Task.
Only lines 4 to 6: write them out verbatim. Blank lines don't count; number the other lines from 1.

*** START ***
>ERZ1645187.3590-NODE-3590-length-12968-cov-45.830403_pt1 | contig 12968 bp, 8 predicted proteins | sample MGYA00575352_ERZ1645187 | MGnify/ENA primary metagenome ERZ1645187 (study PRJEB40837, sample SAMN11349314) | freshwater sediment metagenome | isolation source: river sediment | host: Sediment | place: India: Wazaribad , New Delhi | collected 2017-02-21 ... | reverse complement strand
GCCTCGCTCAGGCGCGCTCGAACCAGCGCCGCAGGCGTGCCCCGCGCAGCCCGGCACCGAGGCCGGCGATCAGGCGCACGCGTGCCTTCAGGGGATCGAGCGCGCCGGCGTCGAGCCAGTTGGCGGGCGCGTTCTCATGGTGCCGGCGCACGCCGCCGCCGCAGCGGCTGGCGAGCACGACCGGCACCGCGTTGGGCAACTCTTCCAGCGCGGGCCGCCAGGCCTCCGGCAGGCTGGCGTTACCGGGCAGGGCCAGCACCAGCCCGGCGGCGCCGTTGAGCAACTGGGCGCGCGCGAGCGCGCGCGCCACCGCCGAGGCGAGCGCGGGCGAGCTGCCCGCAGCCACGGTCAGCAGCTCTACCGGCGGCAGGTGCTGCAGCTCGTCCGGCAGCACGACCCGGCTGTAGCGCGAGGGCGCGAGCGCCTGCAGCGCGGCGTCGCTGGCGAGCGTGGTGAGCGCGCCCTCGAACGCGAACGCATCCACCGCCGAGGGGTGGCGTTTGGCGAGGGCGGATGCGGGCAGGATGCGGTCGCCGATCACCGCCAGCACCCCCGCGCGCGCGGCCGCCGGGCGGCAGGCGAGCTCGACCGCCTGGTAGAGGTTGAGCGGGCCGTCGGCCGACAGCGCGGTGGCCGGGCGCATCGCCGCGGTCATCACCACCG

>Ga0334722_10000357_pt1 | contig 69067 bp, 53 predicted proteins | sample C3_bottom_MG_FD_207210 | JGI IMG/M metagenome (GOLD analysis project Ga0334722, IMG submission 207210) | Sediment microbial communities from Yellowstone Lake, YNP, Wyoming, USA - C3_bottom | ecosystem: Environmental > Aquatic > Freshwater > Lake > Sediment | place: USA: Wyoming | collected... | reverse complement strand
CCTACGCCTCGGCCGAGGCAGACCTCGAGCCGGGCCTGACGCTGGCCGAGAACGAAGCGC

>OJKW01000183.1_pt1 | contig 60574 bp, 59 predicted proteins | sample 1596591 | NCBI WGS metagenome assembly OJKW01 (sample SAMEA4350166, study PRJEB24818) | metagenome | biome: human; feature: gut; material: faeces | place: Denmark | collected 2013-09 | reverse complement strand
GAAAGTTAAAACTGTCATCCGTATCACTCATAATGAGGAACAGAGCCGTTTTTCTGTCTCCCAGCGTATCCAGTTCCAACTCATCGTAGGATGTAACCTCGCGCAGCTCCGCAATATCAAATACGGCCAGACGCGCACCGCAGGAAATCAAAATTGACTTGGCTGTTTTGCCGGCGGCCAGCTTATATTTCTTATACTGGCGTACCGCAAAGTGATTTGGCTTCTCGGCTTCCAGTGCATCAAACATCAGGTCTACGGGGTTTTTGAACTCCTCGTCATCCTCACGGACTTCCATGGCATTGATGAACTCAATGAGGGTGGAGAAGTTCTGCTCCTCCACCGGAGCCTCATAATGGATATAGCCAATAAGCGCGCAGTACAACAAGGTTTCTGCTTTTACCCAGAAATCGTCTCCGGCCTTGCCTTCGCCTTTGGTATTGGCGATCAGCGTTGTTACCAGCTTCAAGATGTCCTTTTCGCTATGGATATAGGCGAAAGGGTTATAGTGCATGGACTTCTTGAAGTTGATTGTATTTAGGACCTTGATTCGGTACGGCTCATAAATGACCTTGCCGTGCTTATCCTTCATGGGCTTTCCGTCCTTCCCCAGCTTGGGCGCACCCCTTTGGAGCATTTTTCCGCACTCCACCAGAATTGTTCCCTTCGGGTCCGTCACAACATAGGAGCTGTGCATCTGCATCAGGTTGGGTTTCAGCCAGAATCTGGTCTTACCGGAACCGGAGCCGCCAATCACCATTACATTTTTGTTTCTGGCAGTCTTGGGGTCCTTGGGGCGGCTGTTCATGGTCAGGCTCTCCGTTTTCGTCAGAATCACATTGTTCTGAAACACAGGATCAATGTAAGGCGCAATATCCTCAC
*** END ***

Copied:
CCTACGCCTCGGCCGAGGCAGACCTCGAGCCGGGCCTGACGCTGGCCGAGAACGAAGCGC

>OJKW01000183.1_pt1 | contig 60574 bp, 59 predicted proteins | sample 1596591 | NCBI WGS metagenome assembly OJKW01 (sample SAMEA4350166, study PRJEB24818) | metagenome | biome: human; feature: gut; material: faeces | place: Denmark | collected 2013-09 | reverse complement strand
GAAAGTTAAAACTGTCATCCGTATCACTCATAATGAGGAACAGAGCCGTTTTTCTGTCTCCCAGCGTATCCAGTTCCAACTCATCGTAGGATGTAACCTCGCGCAGCTCCGCAATATCAAATACGGCCAGACGCGCACCGCAGGAAATCAAAATTGACTTGGCTGTTTTGCCGGCGGCCAGCTTATATTTCTTATACTGGCGTACCGCAAAGTGATTTGGCTTCTCGGCTTCCAGTGCATCAAACATCAGGTCTACGGGGTTTTTGAACTCCTCGTCATCCTCACGGACTTCCATGGCATTGATGAACTCAATGAGGGTGGAGAAGTTCTGCTCCTCCACCGGAGCCTCATAATGGATATAGCCAATAAGCGCGCAGTACAACAAGGTTTCTGCTTTTACCCAGAAATCGTCTCCGGCCTTGCCTTCGCCTTTGGTATTGGCGATCAGCGTTGTTACCAGCTTCAAGATGTCCTTTTCGCTATGGATATAGGCGAAAGGGTTATAGTGCATGGACTTCTTGAAGTTGATTGTATTTAGGACCTTGATTCGGTACGGCTCATAAATGACCTTGCCGTGCTTATCCTTCATGGGCTTTCCGTCCTTCCCCAGCTTGGGCGCACCCCTTTGGAGCATTTTTCCGCACTCCACCAGAATTGTTCCCTTCGGGTCCGTCACAACATAGGAGCTGTGCATCTGCATCAGGTTGGGTTTCAGCCAGAATCTGGTCTTACCGGAACCGGAGCCGCCAATCACCATTACATTTTTGTTTCTGGCAGTCTTGGGGTCCTTGGGGCGGCTGTTCATGGTCAGGCTCTCCGTTTTCGTCAGAATCACATTGTTCTGAAACACAGGATCAATGTAAGGCGCAATATCCTCAC